Defend Your Writing Without Turning Yourself into a Troll

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Defend Your Writing Without Turning Yourself into a Troll

defending your writing from trolls

I read a well-written article by fellow Medium writer Pete Ross about how people are offended by the occasional curse word. He nobly defends his fellow writers from what were obviously petty and poorly-considered jabs at their writing prowess and personal choices from the horde of trolls that inevitably lurks around every corner of the social media landscape.

Even though I wanted to fist-pump and shout “Hell, yeah!” to his overall message, (why, indeed, must people freak over opinions that don’t mesh with perfect precision with their own?), I found myself being a bit confused by the way in which he went about building parts of his defense.

When touching on the idea of people’s dislike of writers using curse language, he suggests, “Maybe you don’t like it because you’re old or conservative.”

Oh, no he didn’t.

Yes, he did. And then he went on to call them stupid.

He writes, “I’m going both barrels on you right now, because you’re stupid. You’re stupid because you can’t separate one little word from what is usually an excellent body of text, or even worse appreciate its skillful use because it somehow offends your sensibilities.”

Oh, no. I love Pete–he’s super intelligent and it definitely shines through in his writing. But he lowered himself into the troll barrel with the name-callers and I don’t think he even realized it.

Not everyone that doesn’t agree with cursing in an article is old, conservative, and/or stupid. Some people just don’t like it. And guess what? That’s okay. It’s okay to have an opinion and to voice it . After all, examining opposing viewpoints is how we grow and learn. It’d be boring beyond belief if we were all the same! But, we all need to learn to voice our opinions with respect for each other.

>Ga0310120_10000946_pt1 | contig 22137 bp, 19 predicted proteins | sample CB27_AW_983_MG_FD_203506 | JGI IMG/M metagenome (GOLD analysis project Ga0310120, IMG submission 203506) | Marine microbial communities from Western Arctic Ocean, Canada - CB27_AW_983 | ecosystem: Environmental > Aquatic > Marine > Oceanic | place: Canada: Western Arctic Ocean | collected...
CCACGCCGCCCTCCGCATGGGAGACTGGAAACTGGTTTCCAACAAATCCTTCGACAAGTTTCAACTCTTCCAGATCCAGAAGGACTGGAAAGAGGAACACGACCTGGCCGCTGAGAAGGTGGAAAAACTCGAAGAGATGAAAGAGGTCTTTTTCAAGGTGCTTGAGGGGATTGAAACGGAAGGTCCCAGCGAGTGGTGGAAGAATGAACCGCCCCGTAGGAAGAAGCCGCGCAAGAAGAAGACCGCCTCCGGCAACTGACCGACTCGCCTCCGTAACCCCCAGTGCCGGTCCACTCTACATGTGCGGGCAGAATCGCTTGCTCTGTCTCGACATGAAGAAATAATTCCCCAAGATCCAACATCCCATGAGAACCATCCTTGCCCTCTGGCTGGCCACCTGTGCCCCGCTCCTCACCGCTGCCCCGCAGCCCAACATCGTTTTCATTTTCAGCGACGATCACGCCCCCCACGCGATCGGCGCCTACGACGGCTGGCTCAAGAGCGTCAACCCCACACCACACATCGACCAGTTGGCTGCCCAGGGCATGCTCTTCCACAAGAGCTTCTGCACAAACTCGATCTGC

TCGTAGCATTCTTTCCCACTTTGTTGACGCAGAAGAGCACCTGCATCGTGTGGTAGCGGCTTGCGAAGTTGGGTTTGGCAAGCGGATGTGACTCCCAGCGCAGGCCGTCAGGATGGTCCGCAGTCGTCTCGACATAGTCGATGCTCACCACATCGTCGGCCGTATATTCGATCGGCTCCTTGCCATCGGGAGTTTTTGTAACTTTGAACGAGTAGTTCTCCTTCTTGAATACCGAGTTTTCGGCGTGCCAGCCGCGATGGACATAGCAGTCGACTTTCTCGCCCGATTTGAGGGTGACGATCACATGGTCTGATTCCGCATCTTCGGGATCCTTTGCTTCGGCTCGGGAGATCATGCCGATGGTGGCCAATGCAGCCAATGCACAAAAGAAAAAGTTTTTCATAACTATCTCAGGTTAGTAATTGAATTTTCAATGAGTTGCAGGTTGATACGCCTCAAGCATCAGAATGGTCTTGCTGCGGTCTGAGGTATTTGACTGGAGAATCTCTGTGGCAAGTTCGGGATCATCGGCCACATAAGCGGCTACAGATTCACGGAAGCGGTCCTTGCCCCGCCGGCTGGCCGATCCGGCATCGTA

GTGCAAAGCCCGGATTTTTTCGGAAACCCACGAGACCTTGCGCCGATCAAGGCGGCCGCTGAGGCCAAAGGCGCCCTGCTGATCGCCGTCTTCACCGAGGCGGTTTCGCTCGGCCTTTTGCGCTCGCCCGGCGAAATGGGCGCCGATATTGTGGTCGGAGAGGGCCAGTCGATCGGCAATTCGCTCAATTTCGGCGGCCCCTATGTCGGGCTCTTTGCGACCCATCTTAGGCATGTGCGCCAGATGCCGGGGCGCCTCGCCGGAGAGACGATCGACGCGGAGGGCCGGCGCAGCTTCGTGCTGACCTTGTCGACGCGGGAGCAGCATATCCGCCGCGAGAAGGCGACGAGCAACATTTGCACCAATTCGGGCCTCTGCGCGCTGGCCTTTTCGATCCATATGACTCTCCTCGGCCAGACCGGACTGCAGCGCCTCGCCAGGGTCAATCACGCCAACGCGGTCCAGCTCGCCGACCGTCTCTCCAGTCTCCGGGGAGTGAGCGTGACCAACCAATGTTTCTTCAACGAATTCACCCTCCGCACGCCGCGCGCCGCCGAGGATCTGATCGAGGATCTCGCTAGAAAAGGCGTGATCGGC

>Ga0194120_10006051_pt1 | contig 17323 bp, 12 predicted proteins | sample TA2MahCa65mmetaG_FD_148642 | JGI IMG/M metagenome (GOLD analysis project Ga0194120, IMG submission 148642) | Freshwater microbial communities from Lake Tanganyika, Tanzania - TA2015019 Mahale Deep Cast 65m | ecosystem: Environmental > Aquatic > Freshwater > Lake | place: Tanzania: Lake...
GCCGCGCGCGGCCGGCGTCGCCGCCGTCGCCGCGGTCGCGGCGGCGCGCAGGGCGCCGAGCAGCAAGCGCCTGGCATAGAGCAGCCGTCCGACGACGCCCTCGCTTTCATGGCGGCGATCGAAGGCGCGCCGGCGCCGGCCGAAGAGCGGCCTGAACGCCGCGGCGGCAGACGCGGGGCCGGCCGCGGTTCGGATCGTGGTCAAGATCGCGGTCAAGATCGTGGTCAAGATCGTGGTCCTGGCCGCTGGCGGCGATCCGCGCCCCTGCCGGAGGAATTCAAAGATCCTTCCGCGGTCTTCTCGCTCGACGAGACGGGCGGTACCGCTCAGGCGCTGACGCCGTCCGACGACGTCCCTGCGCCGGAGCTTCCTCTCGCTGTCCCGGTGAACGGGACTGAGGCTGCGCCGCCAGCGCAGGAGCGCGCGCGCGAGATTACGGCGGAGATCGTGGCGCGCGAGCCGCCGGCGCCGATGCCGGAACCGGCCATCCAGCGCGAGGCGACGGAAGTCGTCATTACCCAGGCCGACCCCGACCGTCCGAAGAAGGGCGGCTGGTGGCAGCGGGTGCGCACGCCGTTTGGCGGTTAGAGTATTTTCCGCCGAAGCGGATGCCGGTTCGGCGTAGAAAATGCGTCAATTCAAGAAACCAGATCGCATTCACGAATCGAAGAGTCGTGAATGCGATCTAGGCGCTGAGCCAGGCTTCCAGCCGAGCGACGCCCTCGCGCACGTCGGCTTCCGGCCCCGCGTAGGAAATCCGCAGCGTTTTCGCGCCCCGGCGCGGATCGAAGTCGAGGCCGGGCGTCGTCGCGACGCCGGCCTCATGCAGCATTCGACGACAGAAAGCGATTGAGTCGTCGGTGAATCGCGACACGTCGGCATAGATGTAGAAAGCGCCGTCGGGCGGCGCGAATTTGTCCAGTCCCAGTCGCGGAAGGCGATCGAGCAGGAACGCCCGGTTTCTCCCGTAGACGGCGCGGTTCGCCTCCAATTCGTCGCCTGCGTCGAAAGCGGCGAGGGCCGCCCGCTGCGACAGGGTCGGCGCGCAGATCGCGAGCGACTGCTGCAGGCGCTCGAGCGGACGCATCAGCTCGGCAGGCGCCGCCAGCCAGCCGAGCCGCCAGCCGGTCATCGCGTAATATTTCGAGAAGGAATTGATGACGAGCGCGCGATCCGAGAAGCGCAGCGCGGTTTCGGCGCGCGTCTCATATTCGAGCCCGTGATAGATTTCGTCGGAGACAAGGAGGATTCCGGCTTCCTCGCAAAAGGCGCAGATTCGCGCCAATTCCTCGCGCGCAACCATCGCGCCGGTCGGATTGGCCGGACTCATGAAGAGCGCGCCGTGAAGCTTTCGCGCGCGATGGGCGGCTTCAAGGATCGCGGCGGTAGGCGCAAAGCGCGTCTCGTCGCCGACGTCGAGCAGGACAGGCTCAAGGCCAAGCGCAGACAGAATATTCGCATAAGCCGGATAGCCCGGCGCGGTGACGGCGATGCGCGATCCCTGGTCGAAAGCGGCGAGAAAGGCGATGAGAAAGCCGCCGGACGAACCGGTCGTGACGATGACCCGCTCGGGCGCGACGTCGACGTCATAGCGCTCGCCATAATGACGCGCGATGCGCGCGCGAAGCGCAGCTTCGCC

We writers need to be the change, as trite as that might sound. I know that nasty, small-minded comments are hard to deal with; I’ve had my share of them directed at me, too. But we have to argue our points without descending to their level, or we just become part of the problem.

We should focus our writing on attacking the issue, not the person voicing the opinion. Pete makes fantastic arguments in his article. I loved his example about comments to a video in which a veteran uses the f-bomb. In the video, the vet responds with occasional profanity to the current “22 pushups a day challenge”. He wants people to understand that there’re better things to do to help vets with PTSD. Pete writes, “It was a rather deep and profound message, but that didn’t stop people showing up to tell him that using the f-bomb a couple of times devalued his message and turned them off. Seriously, a combat vet is putting his soul on video and providing some really important social criticism, and all you care about is the word “fuck”?

Way to hit home. Reading Pete’s sentence made me angry for that veteran. Ross goes on later in his article to say, “Get it straight: this isn’t academia, this isn’t The New Yorker and it certainly isn’t your local community newsletter. People come here to write wonderful pieces in the way that they want to write them, not the way you want them written.”

Again, a great argument that gets his opinion across without descending into name-calling and trollish behavior.

Writers, when you’re called to defend your writing, I hope you do so armed to the teeth with your superhero-power: a compelling way with words. You’re a writer, able to leap tall trolls at a single bound. At the very least, you ought to be able to use your verbal acumen to skewer the little buggers without turning you into a carbon copy of them.

See you on the next page!

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